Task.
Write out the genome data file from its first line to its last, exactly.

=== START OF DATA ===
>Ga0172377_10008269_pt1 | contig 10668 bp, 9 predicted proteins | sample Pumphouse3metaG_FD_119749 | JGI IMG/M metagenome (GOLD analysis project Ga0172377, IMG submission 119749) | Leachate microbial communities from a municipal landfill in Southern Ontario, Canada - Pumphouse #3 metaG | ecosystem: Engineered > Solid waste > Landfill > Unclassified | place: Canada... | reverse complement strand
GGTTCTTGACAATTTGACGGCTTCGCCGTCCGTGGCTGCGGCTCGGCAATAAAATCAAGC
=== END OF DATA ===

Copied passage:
>Ga0172377_10008269_pt1 | contig 10668 bp, 9 predicted proteins | sample Pumphouse3metaG_FD_119749 | JGI IMG/M metagenome (GOLD analysis project Ga0172377, IMG submission 119749) | Leachate microbial communities from a municipal landfill in Southern Ontario, Canada - Pumphouse #3 metaG | ecosystem: Engineered > Solid waste > Landfill > Unclassified | place: Canada... | reverse complement strand
GGTTCTTGACAATTTGACGGCTTCGCCGTCCGTGGCTGCGGCTCGGCAATAAAATCAAGC